My adventures with Linux began a long time ago, and has continued (on and off) for the last 13 years. My most current Linux installation is on a Gateway M680XL notebook with the following features:
- Intel Pentium M 780 (2.13GHz)
- 1GB DRAM
- 100GB 5400 RPM HD
- ATI Mobility X700 128MB video driving a 17" 1680 x 1050 LCD (WXGA TFT)
- Broadcom eXtreme Gigabit Ethernet and Intel PRO/Wireless 2200BG
- USB 2.0, IEEE 1394
- Windows XP SP2
When I got ready to install Linux on the notebook I violated one of my own cardinal rules with regards to Linux: Boot the target machine with a live file system (DVD or CD/ROM) of the distribution you intend to install. I selected Fedora Core 4 because I had it running on a desktop machine at home and felt I knew enough about the distribution to successfully install it on the notebook. I thought I could get away with not booting a live version of FC4 to check any peculiarities. Boy, was that a wrong assumption.
Before installing Linux on the Gateway, I purchased Partition Magic 8 and used it to re-partitioned the drive. I broke the drives 100GB space into 64GB for Windows and 30GB for Linux. In the illustration below partition hda2 is the Gateway recovery partition (FAT32), hda1 is Windows XP (NTSP), hda3 is the Linux root (/) partition, hda5 is swap, and hda6 is mounted on /home. All the Linux partitions are ext3.
Note the physical location of hda2 with respect to hda1. When I installed FC4, it installed Grub pointing to the first physical partition, not the first logical partition. And I didn't catch it. Because Grub booted into hda2 after the initial FC4 installation, and because I didn't pay attention, I was believed I had corrupted the Windows partition and the Gateway was booting into recovery mode because of it. It wasn't until after I elected to recover and reboot that I found Grub was 'stuck' pointing at hda2. After booting into FC4 and fixing Grub's boot menu, I was able to recover the Windows mess I made. But I never corrupted the Windows partition.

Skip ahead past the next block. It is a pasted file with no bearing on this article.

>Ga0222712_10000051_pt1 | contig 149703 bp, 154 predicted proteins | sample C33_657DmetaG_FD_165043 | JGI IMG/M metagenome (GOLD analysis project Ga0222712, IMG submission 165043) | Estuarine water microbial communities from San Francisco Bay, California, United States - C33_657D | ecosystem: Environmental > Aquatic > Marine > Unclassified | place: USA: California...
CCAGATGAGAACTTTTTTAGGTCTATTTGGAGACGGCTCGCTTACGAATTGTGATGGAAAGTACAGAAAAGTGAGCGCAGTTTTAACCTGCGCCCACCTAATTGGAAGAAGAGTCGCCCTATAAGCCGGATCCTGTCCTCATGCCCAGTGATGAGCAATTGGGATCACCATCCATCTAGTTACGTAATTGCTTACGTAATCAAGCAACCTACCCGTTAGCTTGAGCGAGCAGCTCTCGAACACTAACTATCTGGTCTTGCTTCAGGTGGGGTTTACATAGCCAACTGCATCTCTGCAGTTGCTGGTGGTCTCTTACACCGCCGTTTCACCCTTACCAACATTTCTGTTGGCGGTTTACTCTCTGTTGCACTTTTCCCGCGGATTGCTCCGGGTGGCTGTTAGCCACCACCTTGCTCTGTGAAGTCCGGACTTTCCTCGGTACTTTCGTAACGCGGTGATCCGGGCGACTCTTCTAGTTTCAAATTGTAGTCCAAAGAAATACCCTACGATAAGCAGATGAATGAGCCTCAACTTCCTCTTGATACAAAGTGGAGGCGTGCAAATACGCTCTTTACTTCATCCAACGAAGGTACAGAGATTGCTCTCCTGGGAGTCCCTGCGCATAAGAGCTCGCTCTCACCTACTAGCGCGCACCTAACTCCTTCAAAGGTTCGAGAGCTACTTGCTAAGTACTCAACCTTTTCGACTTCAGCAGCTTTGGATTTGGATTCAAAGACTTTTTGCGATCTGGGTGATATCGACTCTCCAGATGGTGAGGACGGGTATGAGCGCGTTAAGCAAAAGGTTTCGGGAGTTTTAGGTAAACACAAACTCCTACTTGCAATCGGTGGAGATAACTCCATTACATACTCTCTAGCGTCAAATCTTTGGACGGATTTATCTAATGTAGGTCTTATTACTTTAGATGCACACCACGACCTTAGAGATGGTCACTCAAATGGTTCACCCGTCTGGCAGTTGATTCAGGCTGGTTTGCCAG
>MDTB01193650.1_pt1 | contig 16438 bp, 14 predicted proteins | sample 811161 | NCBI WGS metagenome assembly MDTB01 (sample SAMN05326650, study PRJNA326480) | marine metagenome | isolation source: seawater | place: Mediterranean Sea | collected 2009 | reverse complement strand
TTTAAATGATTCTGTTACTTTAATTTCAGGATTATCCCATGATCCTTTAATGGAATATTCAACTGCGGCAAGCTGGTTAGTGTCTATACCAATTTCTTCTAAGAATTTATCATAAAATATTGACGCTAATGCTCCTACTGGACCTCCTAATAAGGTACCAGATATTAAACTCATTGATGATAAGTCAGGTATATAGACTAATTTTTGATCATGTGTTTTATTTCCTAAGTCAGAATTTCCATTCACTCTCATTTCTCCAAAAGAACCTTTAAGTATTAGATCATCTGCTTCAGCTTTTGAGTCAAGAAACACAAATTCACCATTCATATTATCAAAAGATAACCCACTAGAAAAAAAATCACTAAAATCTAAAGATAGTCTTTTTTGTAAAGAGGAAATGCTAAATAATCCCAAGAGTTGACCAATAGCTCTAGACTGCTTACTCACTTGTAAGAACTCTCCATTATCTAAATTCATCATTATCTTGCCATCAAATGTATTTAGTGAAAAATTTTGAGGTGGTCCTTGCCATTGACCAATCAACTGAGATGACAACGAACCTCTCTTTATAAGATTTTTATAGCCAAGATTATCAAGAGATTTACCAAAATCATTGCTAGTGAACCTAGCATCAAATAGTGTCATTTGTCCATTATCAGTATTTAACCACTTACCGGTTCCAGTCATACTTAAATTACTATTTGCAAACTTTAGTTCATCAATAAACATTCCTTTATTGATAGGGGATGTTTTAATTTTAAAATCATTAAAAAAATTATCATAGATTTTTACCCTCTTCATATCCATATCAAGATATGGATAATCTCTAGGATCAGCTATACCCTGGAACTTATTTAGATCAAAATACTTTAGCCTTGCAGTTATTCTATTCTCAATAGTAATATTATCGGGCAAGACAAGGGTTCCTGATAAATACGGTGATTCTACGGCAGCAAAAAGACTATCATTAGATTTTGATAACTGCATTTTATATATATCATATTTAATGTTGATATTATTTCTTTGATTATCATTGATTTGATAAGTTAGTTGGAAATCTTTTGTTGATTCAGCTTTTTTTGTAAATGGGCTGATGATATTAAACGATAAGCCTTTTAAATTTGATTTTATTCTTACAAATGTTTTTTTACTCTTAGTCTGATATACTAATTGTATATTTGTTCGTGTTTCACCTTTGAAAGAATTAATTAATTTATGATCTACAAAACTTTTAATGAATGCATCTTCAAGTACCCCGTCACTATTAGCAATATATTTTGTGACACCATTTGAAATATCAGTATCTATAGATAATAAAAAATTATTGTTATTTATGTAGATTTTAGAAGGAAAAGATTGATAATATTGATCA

There were other problems with FC4 besides its initial configuration of Grub. Its kernel failed to fully enumerate and operate all the USB devices on the notebook. I have two Logitech USB wireless mice that work just fine under Windows but that were not recognized under FC4. Even a wired USB mouse failed detection. The Gateway's built-in mouse was barely working. Both the wired and wireless network devices did not work. The screen resolution was only 800 x 600. After working for two days trying to resolve the issues via Google on another machine, I gave up and replaced it with SuSE 9.3 Professional.